Oil spills, wildfires, invasive insects… Siberia’s climate change vicious circle
On May 29, 21,000 tons of diesel fuel from the storage tank of a thermal power station in Siberia spilled onto the icy tundra and into rivers in one of the worst environmental disasters the Russian Arctic has ever seen and the result of what experts say is a vicious circle of climate change in the region.
The owner of the thermal power plant has blamed the spill, which authorities say may take several years to clean up, on the subsidence of the tank’s supports caused by the thawing of the permafrost – a layer of normally permanently frozen ground – below.
The thawing permafrost is the result of rising temperatures caused by global warming, but could itself lead to accelerating climate change.
“We know that permafrost contains huge amounts of carbon, roughly twice the volume of what is in the atmosphere today. This carbon is frozen, protected, locked in. If the permafrost thaws, this carbon could be released,” Antoine Séjourné, a geomorphologist, Université Paris Saclay, told FRANCE 24.
“Carbon-rich gases would be released: CO2, methane, extremely powerful greenhouse gases. That would accelerate global warming and that would ‘re-thaw’ the permafrost. It creates a feedback loop and then you’re in a vicious circle.”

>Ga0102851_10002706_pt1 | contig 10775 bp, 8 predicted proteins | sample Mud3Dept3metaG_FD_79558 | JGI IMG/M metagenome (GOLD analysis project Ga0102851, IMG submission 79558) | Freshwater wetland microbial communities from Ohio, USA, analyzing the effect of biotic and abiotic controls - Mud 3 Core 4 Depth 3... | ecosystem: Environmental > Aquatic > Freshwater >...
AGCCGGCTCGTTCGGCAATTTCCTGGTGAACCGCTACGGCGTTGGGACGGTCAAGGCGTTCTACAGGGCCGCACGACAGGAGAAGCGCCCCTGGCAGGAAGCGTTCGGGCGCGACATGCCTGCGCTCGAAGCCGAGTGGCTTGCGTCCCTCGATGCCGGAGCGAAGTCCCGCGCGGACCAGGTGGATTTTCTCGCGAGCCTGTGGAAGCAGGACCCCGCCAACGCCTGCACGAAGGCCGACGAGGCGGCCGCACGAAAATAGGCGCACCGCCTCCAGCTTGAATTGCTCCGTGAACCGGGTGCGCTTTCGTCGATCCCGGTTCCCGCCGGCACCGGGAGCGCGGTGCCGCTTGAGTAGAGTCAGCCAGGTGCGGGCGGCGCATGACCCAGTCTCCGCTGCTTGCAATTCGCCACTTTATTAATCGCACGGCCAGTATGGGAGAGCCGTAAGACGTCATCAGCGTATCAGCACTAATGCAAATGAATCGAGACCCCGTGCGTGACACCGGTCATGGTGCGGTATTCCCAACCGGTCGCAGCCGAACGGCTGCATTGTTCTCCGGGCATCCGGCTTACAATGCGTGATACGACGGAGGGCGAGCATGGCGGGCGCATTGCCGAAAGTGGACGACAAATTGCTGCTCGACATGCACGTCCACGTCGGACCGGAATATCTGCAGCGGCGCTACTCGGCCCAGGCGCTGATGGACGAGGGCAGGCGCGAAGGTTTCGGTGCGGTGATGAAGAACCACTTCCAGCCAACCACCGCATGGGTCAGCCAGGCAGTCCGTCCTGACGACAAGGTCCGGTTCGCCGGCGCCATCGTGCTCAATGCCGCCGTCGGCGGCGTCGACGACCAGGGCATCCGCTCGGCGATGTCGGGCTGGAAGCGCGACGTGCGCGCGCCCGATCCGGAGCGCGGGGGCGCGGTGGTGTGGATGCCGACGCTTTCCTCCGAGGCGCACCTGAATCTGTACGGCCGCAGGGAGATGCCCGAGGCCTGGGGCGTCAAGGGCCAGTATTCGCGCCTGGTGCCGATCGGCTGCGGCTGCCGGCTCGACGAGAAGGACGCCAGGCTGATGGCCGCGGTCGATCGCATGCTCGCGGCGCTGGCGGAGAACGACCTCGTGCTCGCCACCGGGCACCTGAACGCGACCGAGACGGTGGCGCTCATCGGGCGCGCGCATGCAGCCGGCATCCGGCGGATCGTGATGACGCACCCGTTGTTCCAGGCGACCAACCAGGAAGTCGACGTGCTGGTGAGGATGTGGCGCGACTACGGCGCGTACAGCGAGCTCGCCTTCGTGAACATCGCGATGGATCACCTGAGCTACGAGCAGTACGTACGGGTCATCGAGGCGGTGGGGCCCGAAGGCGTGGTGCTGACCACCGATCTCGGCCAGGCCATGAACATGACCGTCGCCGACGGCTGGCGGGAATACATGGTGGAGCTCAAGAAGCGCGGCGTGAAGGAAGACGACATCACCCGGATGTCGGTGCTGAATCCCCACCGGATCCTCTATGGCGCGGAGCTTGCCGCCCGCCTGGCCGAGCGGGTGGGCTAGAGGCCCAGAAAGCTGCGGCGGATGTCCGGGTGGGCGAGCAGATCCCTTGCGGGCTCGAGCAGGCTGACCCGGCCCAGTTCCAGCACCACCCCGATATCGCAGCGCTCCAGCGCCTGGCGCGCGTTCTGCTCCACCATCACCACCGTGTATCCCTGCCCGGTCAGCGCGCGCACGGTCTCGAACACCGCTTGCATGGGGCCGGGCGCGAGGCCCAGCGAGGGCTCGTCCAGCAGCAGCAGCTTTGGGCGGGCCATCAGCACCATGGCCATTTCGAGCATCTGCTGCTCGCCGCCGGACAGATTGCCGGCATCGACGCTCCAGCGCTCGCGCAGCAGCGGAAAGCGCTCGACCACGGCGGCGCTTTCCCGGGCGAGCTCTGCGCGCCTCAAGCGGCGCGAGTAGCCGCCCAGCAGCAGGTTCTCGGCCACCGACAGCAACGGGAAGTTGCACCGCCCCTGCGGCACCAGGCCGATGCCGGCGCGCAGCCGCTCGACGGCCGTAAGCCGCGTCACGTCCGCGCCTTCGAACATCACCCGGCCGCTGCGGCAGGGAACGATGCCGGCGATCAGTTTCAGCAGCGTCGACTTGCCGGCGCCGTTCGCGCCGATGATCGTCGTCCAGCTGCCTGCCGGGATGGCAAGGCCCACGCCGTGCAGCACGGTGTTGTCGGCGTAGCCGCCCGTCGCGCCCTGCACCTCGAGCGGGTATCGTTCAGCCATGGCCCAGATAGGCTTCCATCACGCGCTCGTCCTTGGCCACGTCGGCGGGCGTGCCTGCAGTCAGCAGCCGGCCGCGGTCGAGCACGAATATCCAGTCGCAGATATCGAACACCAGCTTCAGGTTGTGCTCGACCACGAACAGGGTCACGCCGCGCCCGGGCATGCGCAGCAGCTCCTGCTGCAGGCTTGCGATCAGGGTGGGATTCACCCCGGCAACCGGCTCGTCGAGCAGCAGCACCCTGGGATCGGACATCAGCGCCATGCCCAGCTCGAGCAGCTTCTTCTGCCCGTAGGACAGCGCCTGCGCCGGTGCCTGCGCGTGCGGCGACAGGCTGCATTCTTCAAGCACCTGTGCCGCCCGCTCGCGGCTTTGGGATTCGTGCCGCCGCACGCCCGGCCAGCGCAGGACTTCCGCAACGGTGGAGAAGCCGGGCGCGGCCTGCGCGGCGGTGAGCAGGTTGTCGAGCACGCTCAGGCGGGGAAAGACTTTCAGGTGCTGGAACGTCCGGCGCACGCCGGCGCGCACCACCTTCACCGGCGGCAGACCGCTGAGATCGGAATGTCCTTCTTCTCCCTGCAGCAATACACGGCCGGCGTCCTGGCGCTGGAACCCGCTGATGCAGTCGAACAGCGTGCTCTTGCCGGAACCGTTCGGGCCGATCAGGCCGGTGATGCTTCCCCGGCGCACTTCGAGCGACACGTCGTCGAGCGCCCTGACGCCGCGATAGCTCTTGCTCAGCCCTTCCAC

The harmful effects of global warming have been evident in Siberia for several years. In particular, warm winters and mild springs have seen a rise in forest fires.
“Forest growth is dictated by the temperature. As temperatures rise, the forest colonises places that were previously too cold,” said Séjourné.
“We know that global warming intensifies extreme weather events: droughts, heavy rains… It gives energy to the thermal mechanics of the climate. Therefore, forest fires are more likely to develop in already fragile ecosystems.”
With the expansion of the forests, the number of fires is increasing. An average of six million hectares of forest burned down every year between 2010 and 2019, according to the Russian Academy of Sciences, compared to three million hectares a year between 2000 and 2009.
Increasing fires also threaten the capacity of boreal forests to retain carbon dioxide and methane, again adding to a rise in greenhouse gas emissions.
Warming temperatures are also aiding the spread of invasive species such as Dendrolimus sibiricus, a moth that can produce colonies capable of devouring the foliage of a giant pine tree in a few hours, rendering the forest even more vulnerable to fires.
“What’s happening in Siberia affects us too. If there are areas that thaw and emit carbon, temperatures increase globally, not just regionally,” said Séjourné.
“Increasing temperatures means increased melting of glaciers, melting of the polar ice caps in Antarctica, Greenland. And then sea levels rise.”
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